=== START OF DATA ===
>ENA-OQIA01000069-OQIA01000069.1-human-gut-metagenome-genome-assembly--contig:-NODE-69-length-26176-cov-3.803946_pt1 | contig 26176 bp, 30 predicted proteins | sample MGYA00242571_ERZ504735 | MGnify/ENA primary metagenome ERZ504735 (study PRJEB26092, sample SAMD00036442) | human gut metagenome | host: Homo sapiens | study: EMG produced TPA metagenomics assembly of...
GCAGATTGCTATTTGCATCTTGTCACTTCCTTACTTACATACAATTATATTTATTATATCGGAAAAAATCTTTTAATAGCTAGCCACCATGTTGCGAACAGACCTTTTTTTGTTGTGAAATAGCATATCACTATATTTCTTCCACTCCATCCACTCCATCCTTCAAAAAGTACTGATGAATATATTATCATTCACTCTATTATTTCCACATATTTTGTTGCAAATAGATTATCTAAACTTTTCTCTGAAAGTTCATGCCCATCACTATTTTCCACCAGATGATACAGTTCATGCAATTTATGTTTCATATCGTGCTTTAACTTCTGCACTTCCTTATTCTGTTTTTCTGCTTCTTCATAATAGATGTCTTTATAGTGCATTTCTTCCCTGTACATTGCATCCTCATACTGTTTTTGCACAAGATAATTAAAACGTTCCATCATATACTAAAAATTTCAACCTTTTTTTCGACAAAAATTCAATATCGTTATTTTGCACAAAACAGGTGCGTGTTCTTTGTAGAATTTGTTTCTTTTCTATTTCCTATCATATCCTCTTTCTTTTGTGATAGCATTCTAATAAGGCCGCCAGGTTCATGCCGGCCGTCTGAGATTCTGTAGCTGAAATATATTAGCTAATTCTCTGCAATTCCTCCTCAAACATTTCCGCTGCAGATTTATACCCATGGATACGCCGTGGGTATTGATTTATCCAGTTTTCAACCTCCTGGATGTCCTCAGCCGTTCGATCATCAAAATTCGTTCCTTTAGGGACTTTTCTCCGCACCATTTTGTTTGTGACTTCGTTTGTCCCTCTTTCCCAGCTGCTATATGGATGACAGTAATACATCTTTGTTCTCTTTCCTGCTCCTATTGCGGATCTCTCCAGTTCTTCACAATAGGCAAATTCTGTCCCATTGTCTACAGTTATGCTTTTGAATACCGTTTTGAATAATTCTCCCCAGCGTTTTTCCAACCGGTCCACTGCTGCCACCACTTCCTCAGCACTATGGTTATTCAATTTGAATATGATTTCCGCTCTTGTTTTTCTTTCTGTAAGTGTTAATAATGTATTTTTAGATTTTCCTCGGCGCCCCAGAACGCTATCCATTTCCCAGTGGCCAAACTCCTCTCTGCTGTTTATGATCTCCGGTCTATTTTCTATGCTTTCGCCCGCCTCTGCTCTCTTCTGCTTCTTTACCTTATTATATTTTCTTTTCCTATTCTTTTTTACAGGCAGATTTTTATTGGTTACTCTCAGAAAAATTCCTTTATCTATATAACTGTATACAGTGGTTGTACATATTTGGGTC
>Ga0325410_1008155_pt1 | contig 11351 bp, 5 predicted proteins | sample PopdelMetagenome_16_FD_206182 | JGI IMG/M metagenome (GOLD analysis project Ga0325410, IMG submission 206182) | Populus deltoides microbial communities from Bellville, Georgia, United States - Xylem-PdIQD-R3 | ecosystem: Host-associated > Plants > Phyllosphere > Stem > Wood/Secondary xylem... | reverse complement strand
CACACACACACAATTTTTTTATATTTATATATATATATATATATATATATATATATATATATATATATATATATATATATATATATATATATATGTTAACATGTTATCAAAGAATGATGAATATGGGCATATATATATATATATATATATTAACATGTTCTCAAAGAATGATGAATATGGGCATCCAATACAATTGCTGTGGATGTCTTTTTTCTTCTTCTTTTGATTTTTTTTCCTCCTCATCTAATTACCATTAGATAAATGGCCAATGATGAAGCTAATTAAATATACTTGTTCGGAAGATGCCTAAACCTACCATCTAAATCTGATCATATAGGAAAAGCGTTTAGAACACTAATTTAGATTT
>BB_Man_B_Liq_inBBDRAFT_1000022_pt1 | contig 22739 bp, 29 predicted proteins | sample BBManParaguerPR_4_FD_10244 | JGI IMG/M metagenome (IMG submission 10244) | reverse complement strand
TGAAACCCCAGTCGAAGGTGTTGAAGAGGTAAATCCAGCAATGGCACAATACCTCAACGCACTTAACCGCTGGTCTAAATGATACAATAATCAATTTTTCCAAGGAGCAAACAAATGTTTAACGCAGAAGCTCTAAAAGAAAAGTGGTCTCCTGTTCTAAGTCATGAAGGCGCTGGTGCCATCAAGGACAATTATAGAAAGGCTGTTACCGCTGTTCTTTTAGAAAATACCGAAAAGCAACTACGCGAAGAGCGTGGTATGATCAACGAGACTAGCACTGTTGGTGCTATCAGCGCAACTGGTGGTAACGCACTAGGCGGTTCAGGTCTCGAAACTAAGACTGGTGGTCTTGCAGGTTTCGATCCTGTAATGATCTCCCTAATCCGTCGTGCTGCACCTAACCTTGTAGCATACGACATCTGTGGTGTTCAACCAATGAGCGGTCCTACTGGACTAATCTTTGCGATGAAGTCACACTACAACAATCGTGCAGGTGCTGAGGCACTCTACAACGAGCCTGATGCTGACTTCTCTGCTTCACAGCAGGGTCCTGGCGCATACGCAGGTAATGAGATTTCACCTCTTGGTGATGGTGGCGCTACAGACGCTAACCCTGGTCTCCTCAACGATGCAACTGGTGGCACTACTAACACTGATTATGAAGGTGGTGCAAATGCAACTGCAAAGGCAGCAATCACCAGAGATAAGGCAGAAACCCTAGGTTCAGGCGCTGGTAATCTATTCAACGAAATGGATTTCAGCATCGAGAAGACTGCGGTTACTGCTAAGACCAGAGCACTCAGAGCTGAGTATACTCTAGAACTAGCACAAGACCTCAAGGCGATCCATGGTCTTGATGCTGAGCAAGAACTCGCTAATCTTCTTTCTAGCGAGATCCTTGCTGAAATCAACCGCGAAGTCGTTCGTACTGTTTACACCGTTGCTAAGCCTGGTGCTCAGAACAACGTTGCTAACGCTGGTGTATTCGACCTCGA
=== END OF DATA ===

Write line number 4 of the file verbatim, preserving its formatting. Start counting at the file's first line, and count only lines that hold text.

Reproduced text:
CACACACACACAATTTTTTTATATTTATATATATATATATATATATATATATATATATATATATATATATATATATATATATATATATATATATGTTAACATGTTATCAAAGAATGATGAATATGGGCATATATATATATATATATATATTAACATGTTCTCAAAGAATGATGAATATGGGCATCCAATACAATTGCTGTGGATGTCTTTTTTCTTCTTCTTTTGATTTTTTTTCCTCCTCATCTAATTACCATTAGATAAATGGCCAATGATGAAGCTAATTAAATATACTTGTTCGGAAGATGCCTAAACCTACCATCTAAATCTGATCATATAGGAAAAGCGTTTAGAACACTAATTTAGATTT